Ahead of Supercharge Your Vocal Confidence on 8 October, Michael Hill writes about finding freedom of expression and vocal confidence.
Unlike other instruments, we can’t see our voice and this can be a worry for performers. I get asked lots of questions by performers, including:
“How do I know my voice is healthy?”
“Am I projecting my voice correctly”
“Is it ok to feel X/Y/Z when I’m using my voice on stage?”
“Am I using my diaphragm correctly?”
“What even is my diaphragm?”
If you’ve ever had questions like these, or doubts about your voice or vocal technique, I would love to meet and work with you at my workshop ‘Supercharge Your Vocal Confidence’. I work with actors and singers of all styles and backgrounds and care deeply about helping them find freedom of expression and vocal confidence.
From personal experience, it has been a great comfort and source of confidence to me that I can rely on my voice to deliver whatever message I’m conveying, be that through singing, broadcasting, presenting or teaching voice. But that confidence in my voice didn’t come easy! I spent many years searching for answers, never quite knowing whether I was on the right track, always battling with the spectre of performance anxiety.
Discovering books and courses on how the voice works was a huge revelation for me and voice education became my great passion. I even managed to become one of the UK’s first authorised Complete Vocal Technique teachers, training for 3 years at one of the world’s biggest voice research institutes, CVI in Copenhagen. I continue to research vocal techniques, attend courses and keep up-to-date with the latest vocal technique and health literature and I love translating this information into practical, reliable approaches that you can add to your ‘toolkit’ as a performer.
So, before we meet at the workshop, I thought it would be helpful to give you some vocal tips to keep you in good vocal shape:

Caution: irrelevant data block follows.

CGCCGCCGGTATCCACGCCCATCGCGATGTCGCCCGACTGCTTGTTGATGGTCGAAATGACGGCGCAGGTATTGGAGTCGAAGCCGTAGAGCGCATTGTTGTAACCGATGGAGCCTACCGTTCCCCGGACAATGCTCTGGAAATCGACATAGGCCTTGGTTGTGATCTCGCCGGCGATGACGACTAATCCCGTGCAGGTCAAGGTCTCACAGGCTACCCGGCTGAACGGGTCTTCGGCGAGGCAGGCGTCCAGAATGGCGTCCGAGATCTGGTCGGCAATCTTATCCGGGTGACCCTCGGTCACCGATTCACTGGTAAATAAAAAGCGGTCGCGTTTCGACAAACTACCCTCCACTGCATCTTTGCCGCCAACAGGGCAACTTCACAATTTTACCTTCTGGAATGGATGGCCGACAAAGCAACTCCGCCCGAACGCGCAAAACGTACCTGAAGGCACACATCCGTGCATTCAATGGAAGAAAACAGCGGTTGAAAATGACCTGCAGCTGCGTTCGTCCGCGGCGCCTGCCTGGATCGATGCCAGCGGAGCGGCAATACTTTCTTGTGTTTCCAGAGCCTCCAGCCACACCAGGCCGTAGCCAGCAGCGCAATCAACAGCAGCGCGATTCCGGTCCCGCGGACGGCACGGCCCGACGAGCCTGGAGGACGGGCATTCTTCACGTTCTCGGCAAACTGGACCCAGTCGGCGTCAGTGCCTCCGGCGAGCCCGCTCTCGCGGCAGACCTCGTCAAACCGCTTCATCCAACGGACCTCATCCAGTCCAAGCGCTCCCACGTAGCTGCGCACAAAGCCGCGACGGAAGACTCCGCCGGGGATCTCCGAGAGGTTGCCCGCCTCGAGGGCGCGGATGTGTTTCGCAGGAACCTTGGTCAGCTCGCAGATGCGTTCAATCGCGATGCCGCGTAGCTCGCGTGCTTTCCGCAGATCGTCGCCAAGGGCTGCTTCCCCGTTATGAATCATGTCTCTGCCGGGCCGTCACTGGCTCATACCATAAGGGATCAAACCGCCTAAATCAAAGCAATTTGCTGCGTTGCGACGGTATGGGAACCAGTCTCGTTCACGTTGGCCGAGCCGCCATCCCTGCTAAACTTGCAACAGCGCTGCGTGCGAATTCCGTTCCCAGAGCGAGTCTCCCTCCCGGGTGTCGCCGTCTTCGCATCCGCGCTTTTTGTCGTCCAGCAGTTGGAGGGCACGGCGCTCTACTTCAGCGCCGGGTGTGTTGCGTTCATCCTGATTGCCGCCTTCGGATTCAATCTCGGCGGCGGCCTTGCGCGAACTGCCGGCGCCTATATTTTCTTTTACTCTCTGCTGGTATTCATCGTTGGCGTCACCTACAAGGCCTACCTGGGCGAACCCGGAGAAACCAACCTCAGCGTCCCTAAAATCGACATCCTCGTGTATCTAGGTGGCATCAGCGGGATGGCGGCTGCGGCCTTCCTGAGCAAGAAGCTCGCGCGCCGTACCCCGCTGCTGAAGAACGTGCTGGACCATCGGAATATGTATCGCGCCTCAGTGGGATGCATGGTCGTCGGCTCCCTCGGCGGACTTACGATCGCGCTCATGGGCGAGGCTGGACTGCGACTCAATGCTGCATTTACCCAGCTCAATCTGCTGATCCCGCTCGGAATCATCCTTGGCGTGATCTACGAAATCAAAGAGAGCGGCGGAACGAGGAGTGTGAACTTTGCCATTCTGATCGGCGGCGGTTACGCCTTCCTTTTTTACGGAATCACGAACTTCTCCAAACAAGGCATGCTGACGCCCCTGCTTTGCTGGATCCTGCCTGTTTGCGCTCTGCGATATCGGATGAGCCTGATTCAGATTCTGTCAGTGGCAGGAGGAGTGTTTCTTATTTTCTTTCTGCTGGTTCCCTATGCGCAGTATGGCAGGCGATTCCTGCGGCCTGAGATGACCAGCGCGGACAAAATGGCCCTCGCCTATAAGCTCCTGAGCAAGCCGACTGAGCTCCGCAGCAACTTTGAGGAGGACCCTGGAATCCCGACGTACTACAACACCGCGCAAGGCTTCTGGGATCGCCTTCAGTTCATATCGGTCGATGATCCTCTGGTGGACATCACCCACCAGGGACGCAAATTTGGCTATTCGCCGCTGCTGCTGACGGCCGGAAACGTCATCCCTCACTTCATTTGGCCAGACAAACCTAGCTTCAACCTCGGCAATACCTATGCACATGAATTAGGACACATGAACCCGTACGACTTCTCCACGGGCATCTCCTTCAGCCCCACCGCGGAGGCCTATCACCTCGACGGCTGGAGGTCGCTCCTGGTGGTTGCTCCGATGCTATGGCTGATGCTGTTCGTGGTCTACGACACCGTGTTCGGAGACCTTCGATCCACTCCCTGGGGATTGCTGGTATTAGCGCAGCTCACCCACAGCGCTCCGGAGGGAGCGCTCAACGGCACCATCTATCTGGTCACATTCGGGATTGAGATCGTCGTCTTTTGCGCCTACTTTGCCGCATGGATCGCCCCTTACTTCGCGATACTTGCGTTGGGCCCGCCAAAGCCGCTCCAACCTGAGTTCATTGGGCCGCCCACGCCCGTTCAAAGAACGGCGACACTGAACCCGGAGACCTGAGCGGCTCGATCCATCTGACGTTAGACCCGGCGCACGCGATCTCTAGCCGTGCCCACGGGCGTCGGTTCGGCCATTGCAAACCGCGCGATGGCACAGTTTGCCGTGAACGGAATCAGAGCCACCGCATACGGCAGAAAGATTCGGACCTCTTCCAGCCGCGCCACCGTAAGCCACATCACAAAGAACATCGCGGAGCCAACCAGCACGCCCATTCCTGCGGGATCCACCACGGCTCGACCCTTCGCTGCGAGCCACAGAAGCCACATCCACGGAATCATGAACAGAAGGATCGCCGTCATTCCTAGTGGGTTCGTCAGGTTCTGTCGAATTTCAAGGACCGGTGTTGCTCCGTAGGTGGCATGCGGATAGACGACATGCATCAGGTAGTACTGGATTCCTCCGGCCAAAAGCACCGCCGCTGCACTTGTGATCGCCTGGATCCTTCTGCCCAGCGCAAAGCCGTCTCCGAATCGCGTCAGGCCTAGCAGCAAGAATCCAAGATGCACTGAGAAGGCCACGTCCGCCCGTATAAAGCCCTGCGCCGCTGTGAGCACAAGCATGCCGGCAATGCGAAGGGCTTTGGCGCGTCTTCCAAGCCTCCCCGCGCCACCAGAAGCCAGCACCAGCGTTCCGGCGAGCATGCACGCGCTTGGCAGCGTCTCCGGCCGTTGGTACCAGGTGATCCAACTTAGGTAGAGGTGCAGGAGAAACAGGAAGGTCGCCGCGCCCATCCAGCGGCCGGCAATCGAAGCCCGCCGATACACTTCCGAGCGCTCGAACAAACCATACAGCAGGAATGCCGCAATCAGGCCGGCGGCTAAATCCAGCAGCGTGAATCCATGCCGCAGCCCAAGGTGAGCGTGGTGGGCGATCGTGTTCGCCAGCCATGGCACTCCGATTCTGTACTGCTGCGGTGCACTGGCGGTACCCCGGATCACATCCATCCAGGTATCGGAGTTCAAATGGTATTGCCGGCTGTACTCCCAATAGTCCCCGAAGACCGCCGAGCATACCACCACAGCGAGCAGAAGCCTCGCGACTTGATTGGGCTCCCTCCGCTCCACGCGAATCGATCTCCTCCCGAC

- The vocal folds need moisture to work effectively. Try to keep hydrated throughout the day. How can you tell that you’re well hydrated? Check your pee! If it’s pale, you’re probably well hydrated. You can find out more here: https://www.nhsinform.scot/campaigns/hydration
- If your voice feels a bit groggy in the morning, or you feel like you have a lot of mucus, you can try steaming your voice. Fill a bowl with hot water, place a towel over your head and breathe in deeply for 5-10 minutes. You can repeat this 2/3 times a day.
- To get your voice going before performing, to ‘reset’ it during a day of heavy voice use, and to cool down after a performance/at the end of the day, try semi-occluded vocal tract exercises (SOVT). It sounds very lofty and academic, but the exercises are very simple and can include: humming on an ‘mmm’, feeling lots of vibrations in the mouth and nose - try to keep this same forward resonance when you speak or sing; making a ‘vvv’ or ‘zzz’ sound feeling a buzz in the face and lots of energy in the abdominal area and; speaking/singing through a straw. Sounds crazy, but there’s lots of research to show that it’s a great way of getting your voice feeling clear and resonant, without strain. You can read more online and see some demonstrations here, for example: https://www.ceenta.com/news-blog/how-voicing-through-a-straw-can-save-your-vocal-folds
- Rest, rest, rest! The voice is capable of incredible things, but it can only do what you have the energy for. We can hear physical fatigue in the voice, so it’s important that you get the right amount of sleep for you and take regular ‘vocal naps’ during the day. You could tie these rest periods in with some calming breathing: Place your hands on your lower ribs and exhale fully. Then, inhale deeply and calmly through your nose and feel the ribs expand. Repeat a few times, making sure you take your time. This action stimulates the Vagus Nerve (sadly not the Vegas Nerve, which ought to be a new sell-out show on the Strip!) and can reduce stress and anxiety. https://www.psychologytoday.com/gb/blog/the-athletes-way/201705/diaphragmatic-breathing-exercises-and-your-vagus-nerve
I hope you enjoy these tips and I look forward to helping you supercharge your vocal confidence!
Supercharge Your Vocal Confidence is a four-week course, beginning on 8 October. For more information, as well as booking links, please click here.
About Michael Hill
Michael Hill is a voice coach, singer and freelance broadcaster. One of the UK's first trained Complete Vocal Technique instructors, he has continued to pursue research into how the voice works and how best to translate this into safe and effective tools performers can trust. He has worked with a range of performers and styles - from teaching singing and accents to TV actors, coaching West End singers, helping lawyers with public speaking and even training international metalcore bands to grunt safely on tour!
Recently, he has been working as a Senior Lecturer at Leeds College of Music and has presented research on the musicality of accents at the World Voice Consortium.
Back to articles